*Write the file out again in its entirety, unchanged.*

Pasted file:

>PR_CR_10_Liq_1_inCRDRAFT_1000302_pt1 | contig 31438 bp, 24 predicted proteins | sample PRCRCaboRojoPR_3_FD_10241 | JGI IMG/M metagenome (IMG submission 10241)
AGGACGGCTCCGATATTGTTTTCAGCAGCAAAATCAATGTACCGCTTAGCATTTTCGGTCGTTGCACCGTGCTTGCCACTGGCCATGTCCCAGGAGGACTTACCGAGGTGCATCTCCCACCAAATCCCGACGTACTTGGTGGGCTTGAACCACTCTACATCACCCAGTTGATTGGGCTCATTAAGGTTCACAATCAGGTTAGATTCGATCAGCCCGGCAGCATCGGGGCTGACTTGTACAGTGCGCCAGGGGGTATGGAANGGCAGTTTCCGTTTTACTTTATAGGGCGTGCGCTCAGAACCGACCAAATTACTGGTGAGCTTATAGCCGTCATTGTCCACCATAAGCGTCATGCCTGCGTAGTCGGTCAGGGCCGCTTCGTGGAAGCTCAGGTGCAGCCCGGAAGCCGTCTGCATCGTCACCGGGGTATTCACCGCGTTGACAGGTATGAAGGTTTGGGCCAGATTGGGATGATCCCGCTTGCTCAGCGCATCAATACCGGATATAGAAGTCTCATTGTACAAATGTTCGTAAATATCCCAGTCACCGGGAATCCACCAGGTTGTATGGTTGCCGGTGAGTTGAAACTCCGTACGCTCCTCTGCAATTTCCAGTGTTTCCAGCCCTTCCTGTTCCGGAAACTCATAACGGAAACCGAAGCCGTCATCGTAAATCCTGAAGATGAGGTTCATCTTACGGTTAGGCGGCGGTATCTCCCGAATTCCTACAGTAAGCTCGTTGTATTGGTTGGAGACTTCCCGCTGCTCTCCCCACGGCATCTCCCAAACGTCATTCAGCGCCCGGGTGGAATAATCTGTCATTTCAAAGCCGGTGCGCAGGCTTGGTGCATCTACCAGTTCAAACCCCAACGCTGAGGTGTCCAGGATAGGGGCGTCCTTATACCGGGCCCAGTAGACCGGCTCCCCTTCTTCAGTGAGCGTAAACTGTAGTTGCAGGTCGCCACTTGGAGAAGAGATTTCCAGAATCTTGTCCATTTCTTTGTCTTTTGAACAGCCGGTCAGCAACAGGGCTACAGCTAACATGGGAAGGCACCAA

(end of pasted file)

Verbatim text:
>PR_CR_10_Liq_1_inCRDRAFT_1000302_pt1 | contig 31438 bp, 24 predicted proteins | sample PRCRCaboRojoPR_3_FD_10241 | JGI IMG/M metagenome (IMG submission 10241)
AGGACGGCTCCGATATTGTTTTCAGCAGCAAAATCAATGTACCGCTTAGCATTTTCGGTCGTTGCACCGTGCTTGCCACTGGCCATGTCCCAGGAGGACTTACCGAGGTGCATCTCCCACCAAATCCCGACGTACTTGGTGGGCTTGAACCACTCTACATCACCCAGTTGATTGGGCTCATTAAGGTTCACAATCAGGTTAGATTCGATCAGCCCGGCAGCATCGGGGCTGACTTGTACAGTGCGCCAGGGGGTATGGAANGGCAGTTTCCGTTTTACTTTATAGGGCGTGCGCTCAGAACCGACCAAATTACTGGTGAGCTTATAGCCGTCATTGTCCACCATAAGCGTCATGCCTGCGTAGTCGGTCAGGGCCGCTTCGTGGAAGCTCAGGTGCAGCCCGGAAGCCGTCTGCATCGTCACCGGGGTATTCACCGCGTTGACAGGTATGAAGGTTTGGGCCAGATTGGGATGATCCCGCTTGCTCAGCGCATCAATACCGGATATAGAAGTCTCATTGTACAAATGTTCGTAAATATCCCAGTCACCGGGAATCCACCAGGTTGTATGGTTGCCGGTGAGTTGAAACTCCGTACGCTCCTCTGCAATTTCCAGTGTTTCCAGCCCTTCCTGTTCCGGAAACTCATAACGGAAACCGAAGCCGTCATCGTAAATCCTGAAGATGAGGTTCATCTTACGGTTAGGCGGCGGTATCTCCCGAATTCCTACAGTAAGCTCGTTGTATTGGTTGGAGACTTCCCGCTGCTCTCCCCACGGCATCTCCCAAACGTCATTCAGCGCCCGGGTGGAATAATCTGTCATTTCAAAGCCGGTGCGCAGGCTTGGTGCATCTACCAGTTCAAACCCCAACGCTGAGGTGTCCAGGATAGGGGCGTCCTTATACCGGGCCCAGTAGACCGGCTCCCCTTCTTCAGTGAGCGTAAACTGTAGTTGCAGGTCGCCACTTGGAGAAGAGATTTCCAGAATCTTGTCCATTTCTTTGTCTTTTGAACAGCCGGTCAGCAACAGGGCTACAGCTAACATGGGAAGGCACCAA